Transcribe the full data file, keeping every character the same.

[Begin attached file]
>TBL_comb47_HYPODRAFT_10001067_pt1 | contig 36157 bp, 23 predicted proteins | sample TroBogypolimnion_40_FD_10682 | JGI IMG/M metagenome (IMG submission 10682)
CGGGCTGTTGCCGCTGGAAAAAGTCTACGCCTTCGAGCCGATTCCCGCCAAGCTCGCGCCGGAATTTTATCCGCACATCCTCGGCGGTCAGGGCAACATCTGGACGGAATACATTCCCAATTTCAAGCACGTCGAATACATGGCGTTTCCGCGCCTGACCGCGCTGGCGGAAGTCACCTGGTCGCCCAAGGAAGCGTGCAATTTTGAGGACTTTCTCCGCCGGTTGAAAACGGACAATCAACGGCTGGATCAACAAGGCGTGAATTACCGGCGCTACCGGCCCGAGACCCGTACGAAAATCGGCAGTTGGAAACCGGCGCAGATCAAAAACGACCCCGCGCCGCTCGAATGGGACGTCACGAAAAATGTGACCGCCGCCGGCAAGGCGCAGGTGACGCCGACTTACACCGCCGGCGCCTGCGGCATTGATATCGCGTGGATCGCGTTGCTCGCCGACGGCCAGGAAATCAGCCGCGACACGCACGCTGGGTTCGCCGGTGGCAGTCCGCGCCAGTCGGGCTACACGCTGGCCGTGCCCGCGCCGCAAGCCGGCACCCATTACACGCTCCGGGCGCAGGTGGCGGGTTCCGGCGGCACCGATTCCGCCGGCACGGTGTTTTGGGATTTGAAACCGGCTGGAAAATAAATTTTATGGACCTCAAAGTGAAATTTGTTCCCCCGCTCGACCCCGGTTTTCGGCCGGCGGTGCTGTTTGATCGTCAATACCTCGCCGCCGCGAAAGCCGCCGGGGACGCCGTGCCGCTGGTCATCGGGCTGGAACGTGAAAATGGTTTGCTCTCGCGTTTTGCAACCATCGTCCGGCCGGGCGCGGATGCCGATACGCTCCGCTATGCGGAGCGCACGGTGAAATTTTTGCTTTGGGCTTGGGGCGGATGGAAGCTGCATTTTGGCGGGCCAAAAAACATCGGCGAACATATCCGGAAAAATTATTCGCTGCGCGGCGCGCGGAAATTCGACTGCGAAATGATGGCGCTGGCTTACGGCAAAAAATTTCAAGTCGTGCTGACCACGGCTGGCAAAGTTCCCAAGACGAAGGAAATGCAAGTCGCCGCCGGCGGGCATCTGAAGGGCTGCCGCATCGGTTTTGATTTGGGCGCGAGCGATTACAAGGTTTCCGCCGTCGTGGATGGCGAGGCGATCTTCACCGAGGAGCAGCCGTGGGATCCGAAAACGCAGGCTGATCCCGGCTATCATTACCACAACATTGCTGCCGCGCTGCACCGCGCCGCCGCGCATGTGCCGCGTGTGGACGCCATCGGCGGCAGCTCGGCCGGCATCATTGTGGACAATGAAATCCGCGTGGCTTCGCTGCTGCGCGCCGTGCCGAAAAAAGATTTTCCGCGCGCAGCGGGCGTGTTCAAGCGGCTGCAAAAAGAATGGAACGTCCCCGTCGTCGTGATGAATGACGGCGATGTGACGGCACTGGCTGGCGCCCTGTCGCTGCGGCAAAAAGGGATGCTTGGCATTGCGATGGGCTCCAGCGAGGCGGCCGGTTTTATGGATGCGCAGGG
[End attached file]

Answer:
>TBL_comb47_HYPODRAFT_10001067_pt1 | contig 36157 bp, 23 predicted proteins | sample TroBogypolimnion_40_FD_10682 | JGI IMG/M metagenome (IMG submission 10682)
CGGGCTGTTGCCGCTGGAAAAAGTCTACGCCTTCGAGCCGATTCCCGCCAAGCTCGCGCCGGAATTTTATCCGCACATCCTCGGCGGTCAGGGCAACATCTGGACGGAATACATTCCCAATTTCAAGCACGTCGAATACATGGCGTTTCCGCGCCTGACCGCGCTGGCGGAAGTCACCTGGTCGCCCAAGGAAGCGTGCAATTTTGAGGACTTTCTCCGCCGGTTGAAAACGGACAATCAACGGCTGGATCAACAAGGCGTGAATTACCGGCGCTACCGGCCCGAGACCCGTACGAAAATCGGCAGTTGGAAACCGGCGCAGATCAAAAACGACCCCGCGCCGCTCGAATGGGACGTCACGAAAAATGTGACCGCCGCCGGCAAGGCGCAGGTGACGCCGACTTACACCGCCGGCGCCTGCGGCATTGATATCGCGTGGATCGCGTTGCTCGCCGACGGCCAGGAAATCAGCCGCGACACGCACGCTGGGTTCGCCGGTGGCAGTCCGCGCCAGTCGGGCTACACGCTGGCCGTGCCCGCGCCGCAAGCCGGCACCCATTACACGCTCCGGGCGCAGGTGGCGGGTTCCGGCGGCACCGATTCCGCCGGCACGGTGTTTTGGGATTTGAAACCGGCTGGAAAATAAATTTTATGGACCTCAAAGTGAAATTTGTTCCCCCGCTCGACCCCGGTTTTCGGCCGGCGGTGCTGTTTGATCGTCAATACCTCGCCGCCGCGAAAGCCGCCGGGGACGCCGTGCCGCTGGTCATCGGGCTGGAACGTGAAAATGGTTTGCTCTCGCGTTTTGCAACCATCGTCCGGCCGGGCGCGGATGCCGATACGCTCCGCTATGCGGAGCGCACGGTGAAATTTTTGCTTTGGGCTTGGGGCGGATGGAAGCTGCATTTTGGCGGGCCAAAAAACATCGGCGAACATATCCGGAAAAATTATTCGCTGCGCGGCGCGCGGAAATTCGACTGCGAAATGATGGCGCTGGCTTACGGCAAAAAATTTCAAGTCGTGCTGACCACGGCTGGCAAAGTTCCCAAGACGAAGGAAATGCAAGTCGCCGCCGGCGGGCATCTGAAGGGCTGCCGCATCGGTTTTGATTTGGGCGCGAGCGATTACAAGGTTTCCGCCGTCGTGGATGGCGAGGCGATCTTCACCGAGGAGCAGCCGTGGGATCCGAAAACGCAGGCTGATCCCGGCTATCATTACCACAACATTGCTGCCGCGCTGCACCGCGCCGCCGCGCATGTGCCGCGTGTGGACGCCATCGGCGGCAGCTCGGCCGGCATCATTGTGGACAATGAAATCCGCGTGGCTTCGCTGCTGCGCGCCGTGCCGAAAAAAGATTTTCCGCGCGCAGCGGGCGTGTTCAAGCGGCTGCAAAAAGAATGGAACGTCCCCGTCGTCGTGATGAATGACGGCGATGTGACGGCACTGGCTGGCGCCCTGTCGCTGCGGCAAAAAGGGATGCTTGGCATTGCGATGGGCTCCAGCGAGGCGGCCGGTTTTATGGATGCGCAGGG